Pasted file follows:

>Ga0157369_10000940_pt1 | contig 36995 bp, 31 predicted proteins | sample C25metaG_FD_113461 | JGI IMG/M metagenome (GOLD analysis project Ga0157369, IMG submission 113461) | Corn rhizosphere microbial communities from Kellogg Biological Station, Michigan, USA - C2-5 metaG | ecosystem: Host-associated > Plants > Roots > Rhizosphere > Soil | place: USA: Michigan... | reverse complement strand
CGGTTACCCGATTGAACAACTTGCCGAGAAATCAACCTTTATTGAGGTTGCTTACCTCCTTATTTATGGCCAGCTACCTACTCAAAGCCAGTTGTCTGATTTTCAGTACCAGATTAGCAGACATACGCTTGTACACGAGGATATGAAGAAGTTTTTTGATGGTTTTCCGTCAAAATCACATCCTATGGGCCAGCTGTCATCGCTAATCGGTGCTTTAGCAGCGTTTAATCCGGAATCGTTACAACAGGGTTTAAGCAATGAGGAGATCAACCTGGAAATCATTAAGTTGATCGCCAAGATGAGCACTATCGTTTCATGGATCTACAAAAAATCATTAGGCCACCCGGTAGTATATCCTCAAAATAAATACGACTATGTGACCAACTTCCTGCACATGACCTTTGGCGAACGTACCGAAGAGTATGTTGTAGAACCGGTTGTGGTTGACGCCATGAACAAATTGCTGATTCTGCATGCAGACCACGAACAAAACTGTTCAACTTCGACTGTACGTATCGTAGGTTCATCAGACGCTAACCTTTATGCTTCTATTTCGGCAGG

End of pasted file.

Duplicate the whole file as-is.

>Ga0157369_10000940_pt1 | contig 36995 bp, 31 predicted proteins | sample C25metaG_FD_113461 | JGI IMG/M metagenome (GOLD analysis project Ga0157369, IMG submission 113461) | Corn rhizosphere microbial communities from Kellogg Biological Station, Michigan, USA - C2-5 metaG | ecosystem: Host-associated > Plants > Roots > Rhizosphere > Soil | place: USA: Michigan... | reverse complement strand
CGGTTACCCGATTGAACAACTTGCCGAGAAATCAACCTTTATTGAGGTTGCTTACCTCCTTATTTATGGCCAGCTACCTACTCAAAGCCAGTTGTCTGATTTTCAGTACCAGATTAGCAGACATACGCTTGTACACGAGGATATGAAGAAGTTTTTTGATGGTTTTCCGTCAAAATCACATCCTATGGGCCAGCTGTCATCGCTAATCGGTGCTTTAGCAGCGTTTAATCCGGAATCGTTACAACAGGGTTTAAGCAATGAGGAGATCAACCTGGAAATCATTAAGTTGATCGCCAAGATGAGCACTATCGTTTCATGGATCTACAAAAAATCATTAGGCCACCCGGTAGTATATCCTCAAAATAAATACGACTATGTGACCAACTTCCTGCACATGACCTTTGGCGAACGTACCGAAGAGTATGTTGTAGAACCGGTTGTGGTTGACGCCATGAACAAATTGCTGATTCTGCATGCAGACCACGAACAAAACTGTTCAACTTCGACTGTACGTATCGTAGGTTCATCAGACGCTAACCTTTATGCTTCTATTTCGGCAGG